From the broker side of things underwriters should answer their phones or reply to emails promptly. You may have the client sitting there and nothing makes you look worse is not being able to get a hold of the decision maker. It makes you look bad.

    Turn around time is a joint effort and not one sided.
  • Ron Butler | 08 Jun 2015, 11:55 AM Agree 0
    Ex Broker, bad application quality is always an issue and you are correct it slows down response time and always will. That being said; today in some small monoline shops, labor cost is VERY closely monitored and there simply are not enough bodies to handle true peak volume as occurs end of April through May.

    Jim T. there is always the issue of how you rank with the lender, if you are among the lender's top 25 brokers you will always get better turn around times.
  • Jim T, Advent Mortgage | 08 Jun 2015, 12:41 PM Agree 0
    Hi Ron, you are correct in that the higher you rank and the more biz you send gets you somewhat better treatment from lenders. Of course, this is no different than how brokers operate in how we segment the leads we get. Having said that, we must understand that underwriters operate this way as well, especially in shops where the underwriter is paid bonuses/commissions for closed deals. Underwriters will segment the deals based on a number of factors, including the ease of the deal, the fullness of the application, your funding ratios, etc., etc…..
    Here is what I do to get in front of the line and it seems to work well:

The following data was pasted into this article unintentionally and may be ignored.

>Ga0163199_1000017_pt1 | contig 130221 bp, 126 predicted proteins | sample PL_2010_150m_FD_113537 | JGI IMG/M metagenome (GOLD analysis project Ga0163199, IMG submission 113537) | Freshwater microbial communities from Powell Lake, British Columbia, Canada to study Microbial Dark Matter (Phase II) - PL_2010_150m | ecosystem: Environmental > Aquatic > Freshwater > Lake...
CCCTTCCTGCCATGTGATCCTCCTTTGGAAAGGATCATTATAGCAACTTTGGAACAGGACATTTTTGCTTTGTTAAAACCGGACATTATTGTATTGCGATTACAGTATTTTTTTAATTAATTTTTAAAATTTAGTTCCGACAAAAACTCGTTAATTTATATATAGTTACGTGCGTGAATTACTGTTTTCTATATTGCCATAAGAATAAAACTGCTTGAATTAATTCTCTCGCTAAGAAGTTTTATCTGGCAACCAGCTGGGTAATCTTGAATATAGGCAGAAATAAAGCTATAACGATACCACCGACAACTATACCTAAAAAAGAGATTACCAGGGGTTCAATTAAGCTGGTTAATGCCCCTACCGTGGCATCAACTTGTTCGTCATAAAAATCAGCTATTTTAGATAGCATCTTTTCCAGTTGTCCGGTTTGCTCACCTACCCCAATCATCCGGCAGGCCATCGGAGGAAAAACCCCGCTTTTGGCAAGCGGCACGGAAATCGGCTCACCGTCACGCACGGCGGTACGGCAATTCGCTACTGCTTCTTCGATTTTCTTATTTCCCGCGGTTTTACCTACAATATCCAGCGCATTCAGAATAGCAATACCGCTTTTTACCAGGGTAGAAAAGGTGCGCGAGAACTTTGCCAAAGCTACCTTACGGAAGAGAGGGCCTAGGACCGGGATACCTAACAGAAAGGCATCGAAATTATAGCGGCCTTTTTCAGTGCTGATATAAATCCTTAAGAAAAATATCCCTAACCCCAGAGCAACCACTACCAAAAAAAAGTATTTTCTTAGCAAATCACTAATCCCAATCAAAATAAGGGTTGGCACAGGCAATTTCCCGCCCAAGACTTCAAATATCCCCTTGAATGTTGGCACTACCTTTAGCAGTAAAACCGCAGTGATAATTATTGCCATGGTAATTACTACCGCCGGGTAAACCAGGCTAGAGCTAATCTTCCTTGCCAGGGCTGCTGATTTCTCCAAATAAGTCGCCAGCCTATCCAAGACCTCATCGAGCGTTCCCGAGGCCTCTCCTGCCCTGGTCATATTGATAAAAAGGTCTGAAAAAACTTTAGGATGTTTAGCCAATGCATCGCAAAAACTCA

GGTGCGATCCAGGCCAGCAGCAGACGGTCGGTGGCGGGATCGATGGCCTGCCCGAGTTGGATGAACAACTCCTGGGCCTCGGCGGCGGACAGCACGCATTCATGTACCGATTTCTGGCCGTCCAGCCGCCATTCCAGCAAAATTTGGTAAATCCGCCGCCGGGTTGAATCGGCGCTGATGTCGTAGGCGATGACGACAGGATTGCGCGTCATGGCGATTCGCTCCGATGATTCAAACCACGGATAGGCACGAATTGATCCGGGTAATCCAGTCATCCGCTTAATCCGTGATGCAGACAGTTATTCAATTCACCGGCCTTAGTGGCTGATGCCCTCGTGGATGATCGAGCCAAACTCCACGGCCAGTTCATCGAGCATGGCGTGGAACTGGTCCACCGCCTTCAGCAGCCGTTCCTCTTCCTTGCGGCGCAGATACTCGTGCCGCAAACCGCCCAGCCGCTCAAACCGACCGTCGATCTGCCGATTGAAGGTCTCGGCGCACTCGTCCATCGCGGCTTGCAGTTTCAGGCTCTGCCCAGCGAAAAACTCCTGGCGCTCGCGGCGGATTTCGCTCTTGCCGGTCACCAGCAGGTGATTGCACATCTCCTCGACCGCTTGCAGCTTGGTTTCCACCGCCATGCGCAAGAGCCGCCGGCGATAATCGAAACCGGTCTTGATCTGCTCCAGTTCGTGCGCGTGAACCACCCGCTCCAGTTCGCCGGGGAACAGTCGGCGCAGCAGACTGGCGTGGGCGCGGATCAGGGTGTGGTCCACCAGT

-only send in full applications with extensive notes to explain where necessary
    -we never send an application to a lender unless we have all docs up front. This accomplishes two things: it prevents us from having to re-work a deal and waste time; second, by gathering all the docs upfront from the client, we get the client to do a bunch of work which shows us a stronger commitment from the client.
    -This leads to the next point, close your deals with your lenders. If you don’t have a high funding ratio, you are wasting the underwriter’s time which takes money out of their pocket! Why should they care about your deals if you don’t care about them.

    No matter how big or how small a producer you are, if you try the above your deals will get the attention that you believe they deserve.
  • Victor Simone | 08 Jun 2015, 05:30 PM Agree 0
    There was that sweet spot from 2003 to 2008 where our deal would get packaged, submitted to the "right lender", and it would get approved.

    I realize things change, but lenders are declining more deals than they had in the past. Perhaps, it's the insurers or some changes to the mortgage rules, but getting back to one and done would surely help everyone.

  • Colleen Lindsay | 18 Jun 2015, 11:22 AM Agree 0
    Good point by Jim T to have all docs up front. As an alternative lender, this especially true if brokers want a 24-48 hour turnaround time for more challenging deals. We have some tips on packaging alt deals at our (Bridgewater Bank’s) blog: